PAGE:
Tim’s office, where the door is generally open, but today is closed.
Tim is in his office at work. He has a spreadsheet open on one monitor, and a report of some kind on the other.
IV: Got a minute?
TIM: No, I’m busy. Can’t you see the door is (he looks up at the closed door) ..closed?
IV: Yep. But I’m your inner voice, you can’t shut me out.
TIM: Of course I can. I’ll just get back to my planning spreadsheet over here….
IV: Well, yes, of course you can ignore me. But you can’t shut me out. You know I talk to you when you are sleeping, right?
TIM: What do you want? I told you, I’m busy.
IV: So you said.
TIM: You want to nag me about my eating habits? Or is this about my workout schedule?
IV: None of the above. Though, if you want to get into those, I’m sure we can.
TIM: Look, I’ve got the monthly RIF reports due, I’m dealing with two new projects that I haven’t really dug into yet, and so I closed the door to get something done. Are you going to let me do that?
IV: Don’t let me stand in our way. Go to it. I won’t say another word.
Tim grabs his mouse, turns to his keyboard and continues working on his RIF report
TIM: I can’t concentrate. I know you are here for something. What is it?
IV: Writing. Your blog. Remember that Mr. HRIntrovert? That little bit of whimsy you started a few years ago? The thing that not only helped you connect with a lot of people, but became the way you solidified some of your ideas that help you work so well; that keep you so “busy”?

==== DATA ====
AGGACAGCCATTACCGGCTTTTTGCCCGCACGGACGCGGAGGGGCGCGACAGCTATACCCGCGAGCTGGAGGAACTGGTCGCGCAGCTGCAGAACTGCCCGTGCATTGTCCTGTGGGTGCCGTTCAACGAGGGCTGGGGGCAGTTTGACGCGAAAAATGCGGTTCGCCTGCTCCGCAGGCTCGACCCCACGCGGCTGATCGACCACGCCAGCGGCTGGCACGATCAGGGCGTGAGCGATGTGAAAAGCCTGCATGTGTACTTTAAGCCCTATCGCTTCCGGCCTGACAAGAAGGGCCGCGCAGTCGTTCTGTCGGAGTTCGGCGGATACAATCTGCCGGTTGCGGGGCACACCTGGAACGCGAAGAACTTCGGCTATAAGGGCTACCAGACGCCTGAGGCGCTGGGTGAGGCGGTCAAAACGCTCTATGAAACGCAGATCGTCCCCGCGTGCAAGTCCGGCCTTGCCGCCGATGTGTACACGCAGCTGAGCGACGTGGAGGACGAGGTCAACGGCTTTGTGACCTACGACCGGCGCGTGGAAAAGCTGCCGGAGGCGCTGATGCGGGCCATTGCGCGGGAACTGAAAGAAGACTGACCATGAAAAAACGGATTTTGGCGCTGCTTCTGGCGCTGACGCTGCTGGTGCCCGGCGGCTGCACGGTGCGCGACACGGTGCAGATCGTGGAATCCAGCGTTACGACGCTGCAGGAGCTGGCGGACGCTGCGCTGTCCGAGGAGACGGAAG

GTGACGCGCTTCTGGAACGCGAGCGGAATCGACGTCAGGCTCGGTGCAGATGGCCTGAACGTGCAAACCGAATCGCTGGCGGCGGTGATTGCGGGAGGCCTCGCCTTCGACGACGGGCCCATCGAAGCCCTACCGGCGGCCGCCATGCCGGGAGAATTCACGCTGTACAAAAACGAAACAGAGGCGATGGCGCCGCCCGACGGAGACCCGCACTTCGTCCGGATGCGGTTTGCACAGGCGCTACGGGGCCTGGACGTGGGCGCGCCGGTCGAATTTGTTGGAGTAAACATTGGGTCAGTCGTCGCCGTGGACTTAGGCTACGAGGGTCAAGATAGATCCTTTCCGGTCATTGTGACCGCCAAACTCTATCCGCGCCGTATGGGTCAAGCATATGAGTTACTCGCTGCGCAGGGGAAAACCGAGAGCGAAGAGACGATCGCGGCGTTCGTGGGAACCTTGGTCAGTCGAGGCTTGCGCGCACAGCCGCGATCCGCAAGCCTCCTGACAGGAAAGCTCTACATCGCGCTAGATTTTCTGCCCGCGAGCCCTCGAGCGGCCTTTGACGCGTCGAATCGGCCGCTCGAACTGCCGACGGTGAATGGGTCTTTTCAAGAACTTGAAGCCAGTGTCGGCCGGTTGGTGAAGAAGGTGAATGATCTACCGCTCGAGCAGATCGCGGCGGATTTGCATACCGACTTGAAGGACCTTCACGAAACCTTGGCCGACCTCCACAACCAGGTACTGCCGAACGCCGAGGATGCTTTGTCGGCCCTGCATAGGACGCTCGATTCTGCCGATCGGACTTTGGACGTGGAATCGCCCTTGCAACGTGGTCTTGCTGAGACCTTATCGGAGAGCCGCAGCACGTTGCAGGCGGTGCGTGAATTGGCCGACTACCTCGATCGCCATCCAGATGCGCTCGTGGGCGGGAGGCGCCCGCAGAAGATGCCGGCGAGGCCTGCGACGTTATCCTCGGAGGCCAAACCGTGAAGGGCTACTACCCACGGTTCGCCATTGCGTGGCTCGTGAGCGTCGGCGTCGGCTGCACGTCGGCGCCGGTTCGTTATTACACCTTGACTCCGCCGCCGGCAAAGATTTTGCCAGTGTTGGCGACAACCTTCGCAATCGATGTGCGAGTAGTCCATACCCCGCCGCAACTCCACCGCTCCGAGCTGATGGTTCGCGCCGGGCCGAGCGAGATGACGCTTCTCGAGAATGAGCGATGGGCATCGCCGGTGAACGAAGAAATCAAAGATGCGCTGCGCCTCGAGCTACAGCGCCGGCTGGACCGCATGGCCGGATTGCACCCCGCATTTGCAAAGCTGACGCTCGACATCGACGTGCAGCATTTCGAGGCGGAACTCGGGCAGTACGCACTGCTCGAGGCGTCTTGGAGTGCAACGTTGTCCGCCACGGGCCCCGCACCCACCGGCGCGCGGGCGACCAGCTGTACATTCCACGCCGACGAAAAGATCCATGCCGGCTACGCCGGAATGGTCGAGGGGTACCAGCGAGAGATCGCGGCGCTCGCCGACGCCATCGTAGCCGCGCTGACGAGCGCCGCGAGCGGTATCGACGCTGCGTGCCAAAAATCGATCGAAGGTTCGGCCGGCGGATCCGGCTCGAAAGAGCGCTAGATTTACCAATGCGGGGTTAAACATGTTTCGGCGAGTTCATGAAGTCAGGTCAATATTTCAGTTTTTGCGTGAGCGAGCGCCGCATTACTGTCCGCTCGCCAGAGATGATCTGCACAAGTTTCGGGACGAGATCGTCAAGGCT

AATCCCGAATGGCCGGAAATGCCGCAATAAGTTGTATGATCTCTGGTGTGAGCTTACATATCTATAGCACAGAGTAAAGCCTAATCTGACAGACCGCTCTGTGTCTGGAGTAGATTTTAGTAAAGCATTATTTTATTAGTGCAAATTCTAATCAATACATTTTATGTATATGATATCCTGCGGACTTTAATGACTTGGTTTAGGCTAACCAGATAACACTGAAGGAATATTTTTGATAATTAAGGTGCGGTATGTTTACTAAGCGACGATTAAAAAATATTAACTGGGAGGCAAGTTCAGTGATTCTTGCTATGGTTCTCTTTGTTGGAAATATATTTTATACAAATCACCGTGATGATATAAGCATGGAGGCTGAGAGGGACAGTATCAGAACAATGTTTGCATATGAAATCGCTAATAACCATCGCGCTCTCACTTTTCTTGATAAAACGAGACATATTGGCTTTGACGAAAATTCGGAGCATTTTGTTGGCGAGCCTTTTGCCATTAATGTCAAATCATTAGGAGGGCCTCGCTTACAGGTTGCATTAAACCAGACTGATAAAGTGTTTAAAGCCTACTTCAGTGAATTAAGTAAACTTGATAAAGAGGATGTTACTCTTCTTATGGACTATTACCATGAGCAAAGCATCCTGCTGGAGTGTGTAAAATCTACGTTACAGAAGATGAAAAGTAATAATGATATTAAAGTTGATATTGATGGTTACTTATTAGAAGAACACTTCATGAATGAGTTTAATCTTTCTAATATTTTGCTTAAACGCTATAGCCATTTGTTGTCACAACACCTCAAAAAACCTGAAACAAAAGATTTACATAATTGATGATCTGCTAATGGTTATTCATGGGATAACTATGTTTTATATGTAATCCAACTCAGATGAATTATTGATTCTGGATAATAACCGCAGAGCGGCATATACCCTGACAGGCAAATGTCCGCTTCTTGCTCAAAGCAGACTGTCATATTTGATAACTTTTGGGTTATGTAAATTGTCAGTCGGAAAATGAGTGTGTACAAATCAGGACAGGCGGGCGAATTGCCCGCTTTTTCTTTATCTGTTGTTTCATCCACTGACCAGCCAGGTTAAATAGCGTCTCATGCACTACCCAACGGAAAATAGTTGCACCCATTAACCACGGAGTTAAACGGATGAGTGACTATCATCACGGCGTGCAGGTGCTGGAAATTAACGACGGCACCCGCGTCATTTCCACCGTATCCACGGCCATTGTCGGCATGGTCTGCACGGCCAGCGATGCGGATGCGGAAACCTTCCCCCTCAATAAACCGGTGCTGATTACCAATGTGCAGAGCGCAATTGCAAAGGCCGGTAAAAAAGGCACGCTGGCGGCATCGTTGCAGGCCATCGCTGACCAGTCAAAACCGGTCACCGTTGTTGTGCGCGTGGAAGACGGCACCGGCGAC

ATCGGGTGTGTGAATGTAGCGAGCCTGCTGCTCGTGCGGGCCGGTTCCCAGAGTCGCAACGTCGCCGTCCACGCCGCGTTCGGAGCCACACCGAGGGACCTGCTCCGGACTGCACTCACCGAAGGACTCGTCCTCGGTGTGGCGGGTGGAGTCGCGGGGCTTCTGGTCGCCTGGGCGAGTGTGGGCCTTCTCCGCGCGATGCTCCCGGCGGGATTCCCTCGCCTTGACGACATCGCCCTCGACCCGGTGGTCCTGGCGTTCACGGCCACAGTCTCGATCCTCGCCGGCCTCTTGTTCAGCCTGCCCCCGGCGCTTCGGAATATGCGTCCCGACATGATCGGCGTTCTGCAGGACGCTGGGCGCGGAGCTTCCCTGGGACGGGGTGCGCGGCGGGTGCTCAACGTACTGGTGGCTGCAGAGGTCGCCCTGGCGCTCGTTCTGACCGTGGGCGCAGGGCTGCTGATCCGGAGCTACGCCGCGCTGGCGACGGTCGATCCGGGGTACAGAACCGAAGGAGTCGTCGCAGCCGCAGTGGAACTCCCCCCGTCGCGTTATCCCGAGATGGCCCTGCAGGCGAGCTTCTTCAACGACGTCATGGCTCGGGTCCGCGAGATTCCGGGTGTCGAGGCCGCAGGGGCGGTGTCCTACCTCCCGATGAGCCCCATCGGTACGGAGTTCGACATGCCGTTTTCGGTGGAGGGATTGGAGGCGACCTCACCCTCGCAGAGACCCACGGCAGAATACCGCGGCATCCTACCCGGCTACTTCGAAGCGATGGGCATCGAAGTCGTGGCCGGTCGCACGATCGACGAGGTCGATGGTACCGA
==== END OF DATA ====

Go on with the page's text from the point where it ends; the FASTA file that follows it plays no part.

TIM: Have you looked at the internet lately? That blog is a speck of dust in the universe. If that. Nobody misses it.
IV: We do. It serves as a way you clarified key ideas. Some of the very things you struggle with today, the things that make you so busy. It brings a balance to your work that you didn’t have before. And that you don’t really have now.
TIM: I just don’t have the time.
IV: Well of course not. Are you really going to go there? Do you want to argue that you don’t have the time to do things that bring you the satisfaction of creating something and, at times, bring clarity to problems you are trying to solve? Do you think it’s so much better to languish in the muck that is your work life? Your busy-ness doesn’t come from the amount of work, but from your failure to rise above the mundane part and make it better. You have been working for more than 38 years now. You’ve been a proponent of change throughout that time, and now you are regressing into a status-quo pit. Is that where you intend to finish your career? That’s certainly not what we discussed…
TIM: Wow. It took you less than two minutes to come in here and make me feel like a piece of shit.
IV: It’s one of my strengths. Remember in the performance review a few years ago? She told us to be more direct. Speak truth to power.
TIM: Ok, I get it. You realize I have been writing with the team over at Performance I Create, right? I signed up because I needed the discipline of a schedule.
IV: Yes, and that showed you still were interested and you still can put a couple of thoughts together and write something interesting. Maybe even compelling at times. But really, once a month?
TIM: What kind of deal do I need to make here for you to go away?
IV: Certainly you know better than that! I’m not going away, I’m just trying to nudge you toward something that is good for us. Something that helped us reach our creative side and allowed you to be better in your work. When you challenged yourself to be creative outside of work, you got more creative at work. And that’s good.
TIM: Except with expense reports. They don’t like creativity there.
IV: I’m leaving now. At least to the extent I ever “leave”.
TIM: Good, now I can get this done.
IV: Oh, one more thing. Get that workout schedule back to five days minimum, ok? Bye.